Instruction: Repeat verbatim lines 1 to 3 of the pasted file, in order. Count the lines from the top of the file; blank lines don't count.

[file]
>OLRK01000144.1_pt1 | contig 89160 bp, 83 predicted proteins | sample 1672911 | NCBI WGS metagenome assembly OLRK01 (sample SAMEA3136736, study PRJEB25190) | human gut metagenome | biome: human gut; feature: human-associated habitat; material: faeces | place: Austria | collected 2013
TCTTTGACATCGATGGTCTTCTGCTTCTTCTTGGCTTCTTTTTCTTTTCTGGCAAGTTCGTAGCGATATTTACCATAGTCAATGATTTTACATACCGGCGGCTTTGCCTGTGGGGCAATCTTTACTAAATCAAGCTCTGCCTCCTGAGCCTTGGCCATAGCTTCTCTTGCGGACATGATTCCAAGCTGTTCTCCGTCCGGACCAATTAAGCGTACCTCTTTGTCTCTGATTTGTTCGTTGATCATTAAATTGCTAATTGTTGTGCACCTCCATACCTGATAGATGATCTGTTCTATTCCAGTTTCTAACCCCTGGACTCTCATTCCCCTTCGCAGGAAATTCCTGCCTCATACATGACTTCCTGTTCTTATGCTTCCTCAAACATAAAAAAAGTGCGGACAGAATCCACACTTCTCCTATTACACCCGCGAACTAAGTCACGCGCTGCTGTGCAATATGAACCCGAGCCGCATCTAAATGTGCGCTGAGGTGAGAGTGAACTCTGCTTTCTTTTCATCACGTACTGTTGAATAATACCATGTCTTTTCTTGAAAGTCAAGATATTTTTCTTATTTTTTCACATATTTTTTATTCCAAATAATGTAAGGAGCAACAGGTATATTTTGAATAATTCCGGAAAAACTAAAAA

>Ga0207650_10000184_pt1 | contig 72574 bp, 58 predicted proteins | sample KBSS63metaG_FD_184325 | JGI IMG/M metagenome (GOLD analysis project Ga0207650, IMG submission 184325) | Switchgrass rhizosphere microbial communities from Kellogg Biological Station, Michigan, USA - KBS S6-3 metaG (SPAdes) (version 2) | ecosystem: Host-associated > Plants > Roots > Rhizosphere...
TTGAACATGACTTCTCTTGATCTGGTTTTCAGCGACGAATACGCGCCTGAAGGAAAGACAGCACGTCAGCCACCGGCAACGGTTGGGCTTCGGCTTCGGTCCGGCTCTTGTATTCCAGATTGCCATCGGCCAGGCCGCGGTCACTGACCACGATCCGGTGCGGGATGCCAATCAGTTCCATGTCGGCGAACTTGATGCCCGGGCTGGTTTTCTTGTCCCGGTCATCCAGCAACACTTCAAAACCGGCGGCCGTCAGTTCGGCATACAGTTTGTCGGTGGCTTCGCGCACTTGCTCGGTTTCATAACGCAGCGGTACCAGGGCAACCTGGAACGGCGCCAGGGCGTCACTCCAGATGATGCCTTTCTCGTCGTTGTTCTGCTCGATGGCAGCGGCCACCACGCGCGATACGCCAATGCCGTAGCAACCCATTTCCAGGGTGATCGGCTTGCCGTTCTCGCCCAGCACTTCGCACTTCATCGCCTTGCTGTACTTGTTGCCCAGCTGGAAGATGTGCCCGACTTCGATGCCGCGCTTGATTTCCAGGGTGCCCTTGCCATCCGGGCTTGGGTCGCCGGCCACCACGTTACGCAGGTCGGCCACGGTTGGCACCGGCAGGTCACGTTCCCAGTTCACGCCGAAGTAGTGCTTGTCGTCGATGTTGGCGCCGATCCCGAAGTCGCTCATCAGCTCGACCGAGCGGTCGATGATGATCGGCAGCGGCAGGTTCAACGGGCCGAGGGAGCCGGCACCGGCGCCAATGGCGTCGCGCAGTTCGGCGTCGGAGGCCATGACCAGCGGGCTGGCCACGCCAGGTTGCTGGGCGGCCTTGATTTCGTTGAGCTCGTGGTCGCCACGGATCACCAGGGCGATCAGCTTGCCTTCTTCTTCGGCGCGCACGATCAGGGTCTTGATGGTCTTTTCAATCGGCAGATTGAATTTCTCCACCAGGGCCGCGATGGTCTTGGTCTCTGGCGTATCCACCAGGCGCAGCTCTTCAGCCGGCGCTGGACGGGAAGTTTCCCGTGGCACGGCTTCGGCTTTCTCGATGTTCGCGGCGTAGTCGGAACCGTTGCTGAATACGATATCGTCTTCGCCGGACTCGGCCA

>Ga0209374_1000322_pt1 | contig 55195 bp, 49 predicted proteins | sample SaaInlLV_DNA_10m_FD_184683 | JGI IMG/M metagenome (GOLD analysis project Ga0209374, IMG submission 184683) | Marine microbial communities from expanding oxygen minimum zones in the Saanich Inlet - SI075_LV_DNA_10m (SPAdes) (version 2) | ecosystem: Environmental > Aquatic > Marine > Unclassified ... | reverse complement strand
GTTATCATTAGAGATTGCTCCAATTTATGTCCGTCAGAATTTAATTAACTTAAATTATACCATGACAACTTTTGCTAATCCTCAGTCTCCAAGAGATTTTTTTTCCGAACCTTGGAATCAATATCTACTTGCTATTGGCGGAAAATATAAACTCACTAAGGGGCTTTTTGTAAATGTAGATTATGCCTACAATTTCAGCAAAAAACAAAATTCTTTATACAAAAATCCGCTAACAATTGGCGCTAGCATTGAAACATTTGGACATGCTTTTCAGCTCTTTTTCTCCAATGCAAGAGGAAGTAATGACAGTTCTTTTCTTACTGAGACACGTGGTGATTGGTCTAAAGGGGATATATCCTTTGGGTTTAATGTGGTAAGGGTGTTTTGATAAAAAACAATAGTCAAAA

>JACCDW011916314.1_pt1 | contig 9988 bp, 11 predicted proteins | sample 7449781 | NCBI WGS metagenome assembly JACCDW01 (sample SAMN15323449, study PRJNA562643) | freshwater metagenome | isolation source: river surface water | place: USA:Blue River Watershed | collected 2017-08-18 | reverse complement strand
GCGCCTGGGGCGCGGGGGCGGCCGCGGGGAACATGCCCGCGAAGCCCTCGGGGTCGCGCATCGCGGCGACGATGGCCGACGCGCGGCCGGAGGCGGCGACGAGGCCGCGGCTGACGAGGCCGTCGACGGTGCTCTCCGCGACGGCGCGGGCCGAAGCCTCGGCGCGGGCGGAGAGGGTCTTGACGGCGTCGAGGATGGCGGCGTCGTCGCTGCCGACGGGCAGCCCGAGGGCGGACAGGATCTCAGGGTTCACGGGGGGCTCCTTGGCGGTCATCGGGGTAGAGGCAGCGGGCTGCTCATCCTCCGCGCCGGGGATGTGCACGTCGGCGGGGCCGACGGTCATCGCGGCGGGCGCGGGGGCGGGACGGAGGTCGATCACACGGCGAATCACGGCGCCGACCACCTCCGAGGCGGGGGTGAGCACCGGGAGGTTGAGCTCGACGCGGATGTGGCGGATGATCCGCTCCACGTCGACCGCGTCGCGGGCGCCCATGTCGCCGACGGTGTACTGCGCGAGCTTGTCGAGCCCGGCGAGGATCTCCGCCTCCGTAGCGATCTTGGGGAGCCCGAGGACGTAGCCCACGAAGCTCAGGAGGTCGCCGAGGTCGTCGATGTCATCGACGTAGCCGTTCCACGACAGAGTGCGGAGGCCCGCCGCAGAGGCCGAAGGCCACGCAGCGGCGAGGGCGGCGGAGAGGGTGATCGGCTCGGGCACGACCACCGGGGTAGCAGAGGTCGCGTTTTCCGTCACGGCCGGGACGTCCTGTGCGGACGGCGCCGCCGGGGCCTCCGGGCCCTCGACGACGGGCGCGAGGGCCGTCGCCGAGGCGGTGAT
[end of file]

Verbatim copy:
>OLRK01000144.1_pt1 | contig 89160 bp, 83 predicted proteins | sample 1672911 | NCBI WGS metagenome assembly OLRK01 (sample SAMEA3136736, study PRJEB25190) | human gut metagenome | biome: human gut; feature: human-associated habitat; material: faeces | place: Austria | collected 2013
TCTTTGACATCGATGGTCTTCTGCTTCTTCTTGGCTTCTTTTTCTTTTCTGGCAAGTTCGTAGCGATATTTACCATAGTCAATGATTTTACATACCGGCGGCTTTGCCTGTGGGGCAATCTTTACTAAATCAAGCTCTGCCTCCTGAGCCTTGGCCATAGCTTCTCTTGCGGACATGATTCCAAGCTGTTCTCCGTCCGGACCAATTAAGCGTACCTCTTTGTCTCTGATTTGTTCGTTGATCATTAAATTGCTAATTGTTGTGCACCTCCATACCTGATAGATGATCTGTTCTATTCCAGTTTCTAACCCCTGGACTCTCATTCCCCTTCGCAGGAAATTCCTGCCTCATACATGACTTCCTGTTCTTATGCTTCCTCAAACATAAAAAAAGTGCGGACAGAATCCACACTTCTCCTATTACACCCGCGAACTAAGTCACGCGCTGCTGTGCAATATGAACCCGAGCCGCATCTAAATGTGCGCTGAGGTGAGAGTGAACTCTGCTTTCTTTTCATCACGTACTGTTGAATAATACCATGTCTTTTCTTGAAAGTCAAGATATTTTTCTTATTTTTTCACATATTTTTTATTCCAAATAATGTAAGGAGCAACAGGTATATTTTGAATAATTCCGGAAAAACTAAAAA

>Ga0207650_10000184_pt1 | contig 72574 bp, 58 predicted proteins | sample KBSS63metaG_FD_184325 | JGI IMG/M metagenome (GOLD analysis project Ga0207650, IMG submission 184325) | Switchgrass rhizosphere microbial communities from Kellogg Biological Station, Michigan, USA - KBS S6-3 metaG (SPAdes) (version 2) | ecosystem: Host-associated > Plants > Roots > Rhizosphere...